As van der Marel explains: “It’s likely that we are looking at a kind of comet factory as the conditions are right for the particles to grow from millimeter to comet size. The dust is not likely to form full-sized planets at this distance from the star. But in the near future ALMA will be able to observe dust traps closer to their parent stars, where the same mechanisms are at work. Such dust traps really would be the cradles for new-born planets.”
The dust trap forms as bigger dust particles move in the direction of regions of higher pressure. Computer modeling has shown that such a high pressure region can originate from the motions of the gas at the edge of a gas hole — just like the one found in this disc.
This computer simulation shows how a vortex can form when a massive planet is interacting with a disc around a young star. It shows how the gas density evolves when there is a planet, with a mass ten times that of Jupiter, located at 20 times the Earth-Sun distance from the central star. A large-scale vortex is created at the outer edge of the gap, which can live for more than 1000 of the planet’s orbits. This vortex can trap millimeter-sized particles over million years timescales and explain the high contrast structure observed with ALMA in the disc around Oph-IRS 48.
“The combination of modeling work and high quality observations of ALMA makes this a unique project”, says Cornelis Dullemond from the Institute for Theoretical Astrophysics in Heidelberg, Germany, who is an expert on dust evolution and disc modeling, and a member of the team. “Around the time that these observations were obtained, we were working on models predicting exactly these kinds of structures: a very lucky coincidence.”
The observations were made while the ALMA array was still being constructed. They made use of the ALMA Band 9 receivers  — European-made devices that allow ALMA to create its so far sharpest images.
“These observations show that ALMA is capable of delivering transformational science, even with less than half of the full array in use,” says Ewine van Dishoeck of the Leiden Observatory, who has been a major contributor to the ALMA project for more than 20 years. “The incredible jump in both sensitivity and image sharpness in Band 9 gives us the opportunity to study basic aspects of planet formation in ways that were simply not possible before.”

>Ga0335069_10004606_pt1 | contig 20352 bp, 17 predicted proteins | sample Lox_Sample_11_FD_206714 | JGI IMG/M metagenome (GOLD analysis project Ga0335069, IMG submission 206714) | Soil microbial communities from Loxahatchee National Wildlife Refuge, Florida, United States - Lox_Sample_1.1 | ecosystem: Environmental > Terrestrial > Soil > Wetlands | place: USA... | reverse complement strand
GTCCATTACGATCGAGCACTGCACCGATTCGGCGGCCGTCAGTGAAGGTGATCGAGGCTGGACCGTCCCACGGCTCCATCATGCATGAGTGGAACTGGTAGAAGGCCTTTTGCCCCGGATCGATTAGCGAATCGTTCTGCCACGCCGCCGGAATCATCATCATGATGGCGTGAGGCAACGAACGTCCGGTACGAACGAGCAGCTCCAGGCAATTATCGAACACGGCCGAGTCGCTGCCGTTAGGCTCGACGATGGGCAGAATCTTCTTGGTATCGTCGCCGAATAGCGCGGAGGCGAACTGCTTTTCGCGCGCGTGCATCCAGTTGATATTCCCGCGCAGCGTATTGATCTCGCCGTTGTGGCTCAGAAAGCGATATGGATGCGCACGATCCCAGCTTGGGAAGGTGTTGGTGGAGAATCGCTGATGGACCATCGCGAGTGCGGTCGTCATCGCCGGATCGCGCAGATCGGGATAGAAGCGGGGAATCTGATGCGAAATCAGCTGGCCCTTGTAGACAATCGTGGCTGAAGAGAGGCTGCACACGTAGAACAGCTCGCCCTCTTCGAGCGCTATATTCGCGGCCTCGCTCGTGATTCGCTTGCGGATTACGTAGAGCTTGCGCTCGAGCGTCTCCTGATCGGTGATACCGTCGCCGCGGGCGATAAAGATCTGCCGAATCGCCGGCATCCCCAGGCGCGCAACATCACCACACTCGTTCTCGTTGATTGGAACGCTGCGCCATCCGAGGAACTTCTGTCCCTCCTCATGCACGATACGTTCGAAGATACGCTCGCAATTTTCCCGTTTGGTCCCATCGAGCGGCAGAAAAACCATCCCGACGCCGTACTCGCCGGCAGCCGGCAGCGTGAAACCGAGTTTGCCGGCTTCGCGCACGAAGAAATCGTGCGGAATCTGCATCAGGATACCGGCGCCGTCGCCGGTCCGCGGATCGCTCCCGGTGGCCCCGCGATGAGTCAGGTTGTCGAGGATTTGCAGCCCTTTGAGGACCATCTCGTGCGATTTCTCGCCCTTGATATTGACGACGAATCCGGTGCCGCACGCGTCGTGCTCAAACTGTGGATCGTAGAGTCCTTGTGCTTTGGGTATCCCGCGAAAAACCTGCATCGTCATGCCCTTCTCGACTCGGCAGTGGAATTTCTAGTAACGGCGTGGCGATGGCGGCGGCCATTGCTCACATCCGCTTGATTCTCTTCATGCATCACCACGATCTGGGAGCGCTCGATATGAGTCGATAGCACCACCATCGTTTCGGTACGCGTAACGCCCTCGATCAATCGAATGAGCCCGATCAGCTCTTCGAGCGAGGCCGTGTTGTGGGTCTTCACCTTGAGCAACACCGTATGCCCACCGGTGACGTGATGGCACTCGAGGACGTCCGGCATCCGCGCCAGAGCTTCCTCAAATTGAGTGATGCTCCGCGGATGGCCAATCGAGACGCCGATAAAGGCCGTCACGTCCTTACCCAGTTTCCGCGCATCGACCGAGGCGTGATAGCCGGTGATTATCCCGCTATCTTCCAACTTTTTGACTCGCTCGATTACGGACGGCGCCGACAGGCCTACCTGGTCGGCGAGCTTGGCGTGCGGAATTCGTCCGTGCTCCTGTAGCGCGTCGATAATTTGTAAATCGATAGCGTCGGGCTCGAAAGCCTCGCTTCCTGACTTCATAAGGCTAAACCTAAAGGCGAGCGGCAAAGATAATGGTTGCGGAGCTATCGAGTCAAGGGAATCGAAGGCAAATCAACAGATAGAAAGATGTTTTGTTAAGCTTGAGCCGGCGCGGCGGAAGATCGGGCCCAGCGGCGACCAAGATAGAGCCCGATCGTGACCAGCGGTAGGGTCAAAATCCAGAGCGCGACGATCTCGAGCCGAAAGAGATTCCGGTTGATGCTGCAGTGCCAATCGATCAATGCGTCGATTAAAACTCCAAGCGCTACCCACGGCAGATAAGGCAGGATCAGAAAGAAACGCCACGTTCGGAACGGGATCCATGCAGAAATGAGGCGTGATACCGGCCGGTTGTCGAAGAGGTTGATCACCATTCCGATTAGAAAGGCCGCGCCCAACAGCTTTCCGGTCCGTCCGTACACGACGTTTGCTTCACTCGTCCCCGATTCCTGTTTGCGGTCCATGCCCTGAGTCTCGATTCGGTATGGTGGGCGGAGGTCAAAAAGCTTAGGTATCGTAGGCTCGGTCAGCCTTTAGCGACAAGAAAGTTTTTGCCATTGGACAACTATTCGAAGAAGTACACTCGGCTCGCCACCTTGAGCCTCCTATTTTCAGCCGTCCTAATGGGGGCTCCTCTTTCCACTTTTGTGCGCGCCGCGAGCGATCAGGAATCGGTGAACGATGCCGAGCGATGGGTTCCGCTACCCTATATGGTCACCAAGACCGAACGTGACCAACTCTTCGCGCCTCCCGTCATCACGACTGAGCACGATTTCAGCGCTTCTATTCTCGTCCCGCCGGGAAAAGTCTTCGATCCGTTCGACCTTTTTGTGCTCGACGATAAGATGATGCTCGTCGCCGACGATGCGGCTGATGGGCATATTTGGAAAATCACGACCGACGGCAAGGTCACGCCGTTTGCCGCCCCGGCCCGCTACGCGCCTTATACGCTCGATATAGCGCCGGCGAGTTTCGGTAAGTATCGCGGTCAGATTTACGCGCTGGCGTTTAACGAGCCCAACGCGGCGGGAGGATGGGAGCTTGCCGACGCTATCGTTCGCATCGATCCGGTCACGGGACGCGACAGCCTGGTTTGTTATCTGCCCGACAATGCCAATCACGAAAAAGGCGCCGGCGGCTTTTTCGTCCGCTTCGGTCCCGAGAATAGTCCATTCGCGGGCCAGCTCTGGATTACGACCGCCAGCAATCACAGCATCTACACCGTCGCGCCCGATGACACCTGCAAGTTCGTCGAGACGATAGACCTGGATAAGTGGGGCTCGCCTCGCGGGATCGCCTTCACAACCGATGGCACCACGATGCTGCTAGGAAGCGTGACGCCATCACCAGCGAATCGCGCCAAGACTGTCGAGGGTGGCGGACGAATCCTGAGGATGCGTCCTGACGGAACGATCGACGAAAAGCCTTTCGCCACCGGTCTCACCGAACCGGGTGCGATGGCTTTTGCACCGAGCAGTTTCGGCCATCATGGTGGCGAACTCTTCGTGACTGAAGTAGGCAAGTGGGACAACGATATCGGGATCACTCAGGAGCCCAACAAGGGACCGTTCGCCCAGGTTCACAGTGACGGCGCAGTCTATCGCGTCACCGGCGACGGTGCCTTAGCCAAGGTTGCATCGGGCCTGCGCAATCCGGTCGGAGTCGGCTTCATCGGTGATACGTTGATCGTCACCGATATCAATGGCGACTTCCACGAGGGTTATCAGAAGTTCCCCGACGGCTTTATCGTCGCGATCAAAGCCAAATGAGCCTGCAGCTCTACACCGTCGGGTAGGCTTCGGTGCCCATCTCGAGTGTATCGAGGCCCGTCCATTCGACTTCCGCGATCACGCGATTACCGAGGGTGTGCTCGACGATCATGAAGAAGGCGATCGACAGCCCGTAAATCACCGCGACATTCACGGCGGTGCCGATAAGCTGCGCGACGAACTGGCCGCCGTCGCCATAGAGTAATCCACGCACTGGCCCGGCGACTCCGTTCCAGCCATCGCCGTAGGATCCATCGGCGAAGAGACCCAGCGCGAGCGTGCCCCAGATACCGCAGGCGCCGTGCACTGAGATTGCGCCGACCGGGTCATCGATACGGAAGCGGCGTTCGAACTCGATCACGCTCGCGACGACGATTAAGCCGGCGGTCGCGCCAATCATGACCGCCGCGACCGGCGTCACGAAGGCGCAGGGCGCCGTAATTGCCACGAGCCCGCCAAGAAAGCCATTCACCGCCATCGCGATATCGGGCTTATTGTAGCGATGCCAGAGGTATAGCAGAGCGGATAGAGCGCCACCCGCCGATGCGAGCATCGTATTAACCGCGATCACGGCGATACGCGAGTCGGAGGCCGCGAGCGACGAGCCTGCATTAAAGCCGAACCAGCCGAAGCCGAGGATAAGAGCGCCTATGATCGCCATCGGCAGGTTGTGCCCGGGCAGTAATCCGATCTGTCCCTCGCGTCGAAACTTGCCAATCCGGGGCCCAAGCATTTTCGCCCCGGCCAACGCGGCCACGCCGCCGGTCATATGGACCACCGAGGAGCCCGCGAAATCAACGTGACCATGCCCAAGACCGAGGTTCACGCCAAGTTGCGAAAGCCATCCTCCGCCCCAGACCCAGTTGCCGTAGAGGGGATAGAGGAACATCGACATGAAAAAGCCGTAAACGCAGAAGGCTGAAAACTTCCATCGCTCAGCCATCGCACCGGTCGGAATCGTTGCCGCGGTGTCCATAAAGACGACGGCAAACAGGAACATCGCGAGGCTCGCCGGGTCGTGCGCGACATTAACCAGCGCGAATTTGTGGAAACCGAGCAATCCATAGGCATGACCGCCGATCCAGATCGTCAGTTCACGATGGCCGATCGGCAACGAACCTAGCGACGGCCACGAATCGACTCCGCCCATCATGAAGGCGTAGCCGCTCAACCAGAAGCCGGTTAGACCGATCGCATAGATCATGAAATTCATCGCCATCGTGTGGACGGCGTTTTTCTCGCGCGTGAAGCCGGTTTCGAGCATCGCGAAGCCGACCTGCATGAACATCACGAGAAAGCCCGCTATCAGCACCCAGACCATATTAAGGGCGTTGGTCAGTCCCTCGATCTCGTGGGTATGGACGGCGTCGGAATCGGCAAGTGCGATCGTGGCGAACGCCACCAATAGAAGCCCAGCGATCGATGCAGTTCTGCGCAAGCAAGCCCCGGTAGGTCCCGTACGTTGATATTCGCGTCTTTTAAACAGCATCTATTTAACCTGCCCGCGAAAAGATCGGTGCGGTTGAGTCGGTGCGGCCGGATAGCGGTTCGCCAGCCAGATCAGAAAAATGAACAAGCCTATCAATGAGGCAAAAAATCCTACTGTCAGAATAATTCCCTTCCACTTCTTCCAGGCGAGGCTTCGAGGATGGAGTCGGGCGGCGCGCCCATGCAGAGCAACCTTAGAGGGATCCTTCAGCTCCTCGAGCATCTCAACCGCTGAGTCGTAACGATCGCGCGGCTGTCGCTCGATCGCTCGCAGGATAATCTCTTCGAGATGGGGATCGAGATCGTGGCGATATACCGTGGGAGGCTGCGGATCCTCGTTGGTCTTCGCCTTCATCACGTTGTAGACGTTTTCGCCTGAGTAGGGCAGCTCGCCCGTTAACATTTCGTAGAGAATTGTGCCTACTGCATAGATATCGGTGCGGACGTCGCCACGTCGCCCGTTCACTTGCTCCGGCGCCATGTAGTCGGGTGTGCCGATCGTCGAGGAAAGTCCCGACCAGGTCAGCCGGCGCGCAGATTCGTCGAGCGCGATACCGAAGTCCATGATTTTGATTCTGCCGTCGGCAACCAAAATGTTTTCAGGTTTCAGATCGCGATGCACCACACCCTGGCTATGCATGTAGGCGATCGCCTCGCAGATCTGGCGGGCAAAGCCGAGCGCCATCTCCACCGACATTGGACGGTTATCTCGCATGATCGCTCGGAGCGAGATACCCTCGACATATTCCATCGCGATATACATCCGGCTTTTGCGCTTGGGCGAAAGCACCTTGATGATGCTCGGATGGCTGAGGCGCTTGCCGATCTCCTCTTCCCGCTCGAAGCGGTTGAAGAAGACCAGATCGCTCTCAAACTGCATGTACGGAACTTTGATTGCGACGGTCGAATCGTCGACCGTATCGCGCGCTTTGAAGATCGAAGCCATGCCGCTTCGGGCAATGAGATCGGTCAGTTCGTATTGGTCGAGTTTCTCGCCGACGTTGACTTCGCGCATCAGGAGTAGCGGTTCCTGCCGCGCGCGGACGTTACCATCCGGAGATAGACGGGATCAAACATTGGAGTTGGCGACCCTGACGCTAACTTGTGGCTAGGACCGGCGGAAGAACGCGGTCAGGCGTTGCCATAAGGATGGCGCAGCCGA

The detection of this “dust trap” solves a long-standing mystery: how dust particles around stars sum up to form planets, comets, and other rocky bodies. ESOcast 58 goes deep into the dust trap to explore how this comet factory works.
 The cause of the dust trap, in this case a vortex in the disc’s gas’, has a typical life span of hundreds of thousands of years. Even when the dust trap ceases to work, the dust accumulated in the trap would take millions of years to disperse providing ample time for the dust grains to grow larger.
 The name is a combination of the constellation name of the star-forming region where the system is found and the type of source, so Oph stands for the constellation of Ophiuchus (The Serpent Bearer), and the IRS stands for infrared source. The distance from Earth to Oph-IRS 48 is about 400 light-years.
 ALMA can observe in different frequency bands. Band 9, operating at wavelengths of about 0.4–0.5 millimeters, is the mode that so far provides the sharpest images.
Reference: “A Major Asymmetric Dust Trap in a Transition Disk” by Nienke van der Marel, Ewine F. van Dishoeck, Simon Bruderer, Til Birnstiel, Paola Pinilla, Cornelis P. Dullemond, Tim A. van Kempen, Markus Schmalzl, Joanna M. Brown, Gregory J. Herczeg, Geoffrey S. Mathews and Vincent Geers, 7 June 2013, Science.